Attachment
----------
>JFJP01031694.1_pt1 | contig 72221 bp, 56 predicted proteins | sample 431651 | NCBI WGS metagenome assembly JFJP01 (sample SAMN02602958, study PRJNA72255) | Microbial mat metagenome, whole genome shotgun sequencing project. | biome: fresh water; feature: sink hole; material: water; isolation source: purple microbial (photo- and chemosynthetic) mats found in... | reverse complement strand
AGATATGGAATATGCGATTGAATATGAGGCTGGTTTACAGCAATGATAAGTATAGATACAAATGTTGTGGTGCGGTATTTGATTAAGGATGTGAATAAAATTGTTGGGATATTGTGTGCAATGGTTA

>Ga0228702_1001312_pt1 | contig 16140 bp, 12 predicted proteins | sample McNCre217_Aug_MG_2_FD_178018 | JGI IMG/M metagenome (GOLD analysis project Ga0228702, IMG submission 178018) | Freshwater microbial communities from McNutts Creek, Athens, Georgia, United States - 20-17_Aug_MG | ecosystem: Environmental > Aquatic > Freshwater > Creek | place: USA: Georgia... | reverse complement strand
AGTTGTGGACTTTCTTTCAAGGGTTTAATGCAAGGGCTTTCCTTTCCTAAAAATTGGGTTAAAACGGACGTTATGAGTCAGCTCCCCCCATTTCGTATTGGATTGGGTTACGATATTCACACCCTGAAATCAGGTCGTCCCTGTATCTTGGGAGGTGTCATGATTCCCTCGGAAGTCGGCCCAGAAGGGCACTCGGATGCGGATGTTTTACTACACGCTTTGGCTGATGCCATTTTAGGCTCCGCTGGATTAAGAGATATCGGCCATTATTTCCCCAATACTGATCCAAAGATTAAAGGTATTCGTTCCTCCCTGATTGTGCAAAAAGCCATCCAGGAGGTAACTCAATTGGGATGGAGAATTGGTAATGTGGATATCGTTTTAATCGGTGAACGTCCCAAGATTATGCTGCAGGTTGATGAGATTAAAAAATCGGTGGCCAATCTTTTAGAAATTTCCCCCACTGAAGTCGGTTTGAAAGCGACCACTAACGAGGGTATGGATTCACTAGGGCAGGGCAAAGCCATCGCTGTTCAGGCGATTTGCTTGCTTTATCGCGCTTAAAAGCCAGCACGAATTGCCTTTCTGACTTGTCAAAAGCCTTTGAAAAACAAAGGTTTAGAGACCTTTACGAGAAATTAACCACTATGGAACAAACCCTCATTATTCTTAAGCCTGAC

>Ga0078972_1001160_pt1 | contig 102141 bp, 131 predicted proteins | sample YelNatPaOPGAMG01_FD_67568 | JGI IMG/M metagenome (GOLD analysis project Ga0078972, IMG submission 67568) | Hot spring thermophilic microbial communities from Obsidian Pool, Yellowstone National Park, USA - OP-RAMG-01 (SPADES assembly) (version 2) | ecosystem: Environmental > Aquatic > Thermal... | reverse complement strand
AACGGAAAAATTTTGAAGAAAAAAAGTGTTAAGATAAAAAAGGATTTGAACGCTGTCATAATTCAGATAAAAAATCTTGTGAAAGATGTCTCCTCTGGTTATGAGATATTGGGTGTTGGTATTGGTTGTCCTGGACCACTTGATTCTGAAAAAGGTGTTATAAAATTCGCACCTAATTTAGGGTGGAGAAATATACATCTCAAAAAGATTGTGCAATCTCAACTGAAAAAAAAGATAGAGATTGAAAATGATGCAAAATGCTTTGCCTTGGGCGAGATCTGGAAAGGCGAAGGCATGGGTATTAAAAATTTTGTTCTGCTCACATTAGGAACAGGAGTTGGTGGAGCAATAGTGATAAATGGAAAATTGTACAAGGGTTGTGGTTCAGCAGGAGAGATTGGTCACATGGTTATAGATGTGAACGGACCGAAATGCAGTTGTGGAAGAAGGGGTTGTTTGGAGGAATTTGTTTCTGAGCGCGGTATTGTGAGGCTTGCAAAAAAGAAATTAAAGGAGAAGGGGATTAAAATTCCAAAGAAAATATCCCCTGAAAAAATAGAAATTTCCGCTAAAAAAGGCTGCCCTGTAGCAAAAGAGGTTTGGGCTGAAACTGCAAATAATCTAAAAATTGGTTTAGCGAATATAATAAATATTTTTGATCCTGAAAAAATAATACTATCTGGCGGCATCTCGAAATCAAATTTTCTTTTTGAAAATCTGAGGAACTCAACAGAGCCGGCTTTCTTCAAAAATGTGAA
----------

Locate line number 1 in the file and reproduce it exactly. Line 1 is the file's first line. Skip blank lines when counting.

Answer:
>JFJP01031694.1_pt1 | contig 72221 bp, 56 predicted proteins | sample 431651 | NCBI WGS metagenome assembly JFJP01 (sample SAMN02602958, study PRJNA72255) | Microbial mat metagenome, whole genome shotgun sequencing project. | biome: fresh water; feature: sink hole; material: water; isolation source: purple microbial (photo- and chemosynthetic) mats found in... | reverse complement strand